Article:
BEIRUT (Reuters) - Former prime minister Saad al-Hariri returned to Lebanon on Friday for the first time in three years, on a visit seen as reasserting a moderate influence over the Sunni community following a deadly incursion by Islamist militants.
Hariri, Lebanon’s most influential Sunni politician, left Lebanon in 2011 after his government was toppled by a coalition including the Iranian-backed Shi’ite group Hezbollah, and has split his time between France and Saudi Arabia, whose rulers support him.
With no prior announcement, Hariri arrived at the Lebanese government’s headquarters in Beirut in a Mercedes with blacked-out windows. He grinned widely as he walked into the building, where he met Prime Minister Tammam Salam.
“I have come back to Beirut today after an absence of three years and four months. It was the harshest punishment of my life and my return is my most important reward,” he said in remarks to members of his Future Movement published by his media office.
Politicians and public figures expressed hope that his return would help stabilise Lebanon, which is plagued by violence and stuck in political deadlock. Divided politicians have failed in several attempts to elect a new president.
Hariri announced this week that Saudi Arabia would donate $1 billion in military aid to Lebanese security forces to help them in the fight against Islamist militants.
In his first detailed comments since arriving, he credited the Saudi Arabian donation for allowing him to come back, saying it had “opened the path for the return to my beloved country.”
Hariri met Interior Minister Nohad Machnouk, as well as U.S. Ambassador David Hale. There was a chorus of support from other prominent figures including Christian Maronite Patriarch Beshara al-Rai and Shi’ite Parliament Speaker Nabih Berri.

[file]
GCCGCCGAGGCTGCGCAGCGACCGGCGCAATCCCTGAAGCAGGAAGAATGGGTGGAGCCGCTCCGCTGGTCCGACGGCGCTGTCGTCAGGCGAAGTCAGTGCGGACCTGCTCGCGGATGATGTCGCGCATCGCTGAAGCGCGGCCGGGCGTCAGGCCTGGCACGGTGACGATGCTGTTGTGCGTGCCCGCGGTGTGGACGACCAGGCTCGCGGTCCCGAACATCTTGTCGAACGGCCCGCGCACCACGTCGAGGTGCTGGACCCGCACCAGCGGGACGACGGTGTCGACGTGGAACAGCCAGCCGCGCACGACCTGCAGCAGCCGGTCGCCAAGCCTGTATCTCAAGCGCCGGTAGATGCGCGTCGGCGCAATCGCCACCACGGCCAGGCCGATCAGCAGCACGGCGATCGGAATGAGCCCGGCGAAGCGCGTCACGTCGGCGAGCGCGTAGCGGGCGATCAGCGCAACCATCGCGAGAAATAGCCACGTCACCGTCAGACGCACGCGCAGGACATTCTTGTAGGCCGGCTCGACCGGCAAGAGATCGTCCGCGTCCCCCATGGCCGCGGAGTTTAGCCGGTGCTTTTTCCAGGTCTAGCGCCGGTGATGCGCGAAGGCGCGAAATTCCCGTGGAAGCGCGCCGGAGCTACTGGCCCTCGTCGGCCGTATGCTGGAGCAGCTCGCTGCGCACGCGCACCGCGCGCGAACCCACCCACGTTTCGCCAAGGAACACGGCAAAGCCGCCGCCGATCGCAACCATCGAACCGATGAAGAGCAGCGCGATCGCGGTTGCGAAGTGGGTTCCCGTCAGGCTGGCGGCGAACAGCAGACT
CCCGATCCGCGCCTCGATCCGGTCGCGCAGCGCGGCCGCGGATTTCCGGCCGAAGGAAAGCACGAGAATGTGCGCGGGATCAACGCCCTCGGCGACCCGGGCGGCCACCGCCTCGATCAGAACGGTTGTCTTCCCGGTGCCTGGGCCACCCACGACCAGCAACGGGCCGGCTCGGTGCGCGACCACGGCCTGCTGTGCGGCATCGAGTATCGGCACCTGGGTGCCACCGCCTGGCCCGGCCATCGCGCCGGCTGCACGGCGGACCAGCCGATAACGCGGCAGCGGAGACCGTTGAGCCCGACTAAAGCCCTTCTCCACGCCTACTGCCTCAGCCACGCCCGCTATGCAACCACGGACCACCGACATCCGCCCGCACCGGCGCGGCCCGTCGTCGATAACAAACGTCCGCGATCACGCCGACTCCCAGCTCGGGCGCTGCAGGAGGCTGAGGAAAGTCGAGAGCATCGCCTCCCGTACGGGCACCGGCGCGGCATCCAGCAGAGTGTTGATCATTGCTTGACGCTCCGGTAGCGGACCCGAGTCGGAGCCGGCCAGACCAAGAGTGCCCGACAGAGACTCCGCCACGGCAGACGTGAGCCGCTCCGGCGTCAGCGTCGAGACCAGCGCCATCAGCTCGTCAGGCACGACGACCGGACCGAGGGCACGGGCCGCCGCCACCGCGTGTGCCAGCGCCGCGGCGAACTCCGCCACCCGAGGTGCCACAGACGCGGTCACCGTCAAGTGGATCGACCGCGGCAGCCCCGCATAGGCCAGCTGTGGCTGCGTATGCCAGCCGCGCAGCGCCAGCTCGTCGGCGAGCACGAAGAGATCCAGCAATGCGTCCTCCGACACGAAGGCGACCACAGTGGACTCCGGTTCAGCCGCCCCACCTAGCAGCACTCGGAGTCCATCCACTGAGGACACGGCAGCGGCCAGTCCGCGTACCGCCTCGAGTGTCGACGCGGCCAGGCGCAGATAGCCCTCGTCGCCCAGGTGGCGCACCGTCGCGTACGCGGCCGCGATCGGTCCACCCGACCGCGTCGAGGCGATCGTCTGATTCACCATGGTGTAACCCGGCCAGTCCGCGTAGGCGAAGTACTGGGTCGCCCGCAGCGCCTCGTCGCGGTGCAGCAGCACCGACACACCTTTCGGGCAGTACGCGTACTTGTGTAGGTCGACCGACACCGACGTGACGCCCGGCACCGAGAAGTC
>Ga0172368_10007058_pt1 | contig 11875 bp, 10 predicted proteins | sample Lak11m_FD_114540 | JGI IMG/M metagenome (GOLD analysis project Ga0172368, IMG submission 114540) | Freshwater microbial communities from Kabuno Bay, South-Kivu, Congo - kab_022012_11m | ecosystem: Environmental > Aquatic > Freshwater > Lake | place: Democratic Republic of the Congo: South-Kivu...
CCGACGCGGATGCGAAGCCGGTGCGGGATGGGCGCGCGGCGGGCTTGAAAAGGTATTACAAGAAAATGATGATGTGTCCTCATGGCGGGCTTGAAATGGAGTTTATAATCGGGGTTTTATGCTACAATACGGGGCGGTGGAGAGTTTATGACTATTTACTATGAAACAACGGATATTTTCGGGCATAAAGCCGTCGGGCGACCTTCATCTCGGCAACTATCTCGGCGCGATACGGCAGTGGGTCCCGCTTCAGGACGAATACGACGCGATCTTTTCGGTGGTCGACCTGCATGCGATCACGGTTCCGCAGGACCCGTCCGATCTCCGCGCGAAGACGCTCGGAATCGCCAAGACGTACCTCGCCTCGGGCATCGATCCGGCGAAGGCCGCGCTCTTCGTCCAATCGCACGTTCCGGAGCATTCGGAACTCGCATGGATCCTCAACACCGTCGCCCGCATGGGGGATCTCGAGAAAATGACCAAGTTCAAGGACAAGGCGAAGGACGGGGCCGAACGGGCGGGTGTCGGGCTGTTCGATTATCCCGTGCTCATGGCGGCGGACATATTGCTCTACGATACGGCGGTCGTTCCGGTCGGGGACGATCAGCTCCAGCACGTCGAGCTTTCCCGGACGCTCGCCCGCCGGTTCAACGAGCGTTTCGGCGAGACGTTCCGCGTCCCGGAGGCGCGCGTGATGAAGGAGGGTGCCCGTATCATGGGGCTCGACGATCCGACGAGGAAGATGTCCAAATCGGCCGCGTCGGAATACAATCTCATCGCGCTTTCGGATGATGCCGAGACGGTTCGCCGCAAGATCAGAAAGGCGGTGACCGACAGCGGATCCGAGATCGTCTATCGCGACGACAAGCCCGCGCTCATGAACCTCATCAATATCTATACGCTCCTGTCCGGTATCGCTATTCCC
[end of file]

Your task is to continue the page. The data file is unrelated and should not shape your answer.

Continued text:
Hariri’s visit followed a deadly incursion by Sunni Islamist militants who crossed from Syria last Saturday and seized the Sunni town of Arsal in the northeast, where tens of thousands of Syrian refugees have taken shelter. The gunmen withdrew on Wednesday after five days of battles with the army.
The incursion by militants, including fighters affiliated to Islamic State, which has seized large areas of Iraq and Syria, was the most serious spillover yet of the Syrian conflict and triggered unrest in other parts of Lebanon, notably the predominantly Sunni northern city of Tripoli.
With the influence of hardline Sunni Islamist groups expanding in neighbouring Syria and Iraq, Hariri’s arrival was greeted with relief by Lebanese concerned that his absence had left Sunnis vulnerable to radical influences.
His return coincides with growing signs of alarm in Saudi Arabia about Islamic State’s reach. In his comments to Future members, Hariri said the party’s role was “defending moderation and preventing extremism from spreading and expanding”.
Walid Jumblatt, Lebanon’s most influential Druze leader, who describes himself as a centrist but has switched alliance many times in the last decade, told Reuters it was “very positive”:
“Facing the radicals, his presence is very important.”
Political commentator Michael Young said that, since Hariri left, “a vacuum has formed in the Sunni community”.
“This was becoming increasingly dangerous because this community was becoming more and more radicalised,” he said. “(Hariri’s) return is probably an effort with the Saudis to reassert a certain amount of control over the Sunni community.”
Hariri also visited the grave of his father, Rafik al-Hariri, another former prime minister whose assassination in Beirut in 2005 pushed Saad to enter political life.
Hariri blames Syrian President Bashar al-Assad for the murder. A special tribunal in the Netherlands has been trying four members of Hezbollah, allied with Assad, in absentia for the killing. The group denies any involvement.
Hariri criticised Hezbollah’s intervention in Syria, saying it would “only bring harm to Lebanon” but added that if Hezbollah had made mistakes it did not mean that “we respond to them with similar mistakes.”
Assad cracked down on Syria’s pro-democracy movement in 2011 in a move that has led to a full-scale civil war pitting Sunni rebels against Assad’s Alawite sect and Shi’ite fighters.
Since then, rocket fire, suicide attacks and gun battles connected to Syria’s war have plagued its smaller Mediterranean neighbour and worsened its perennial political deadlock, which runs largely along sectarian lines.
Lebanon has been without a president since May, when Michel Suleiman’s term expired. Hariri urged lawmakers to move forward with electing a new president. “Electing the president is everyone’s responsibility. It is not true that it is a responsibility borne by Saad al-Hairi alone,” he said in the Future Movement meeting.
Tripoli has seen regular skirmishes between Sunni and Alawite militiamen. Firebrand Sunni clerics such as Salafist leader Ahmad al-Assir have urged Sunnis to fight the Beirut government, which includes Hezbollah.
Additional reporting by Alexander Dziadosz; Editing by Kevin Liffey and Robin Pomeroy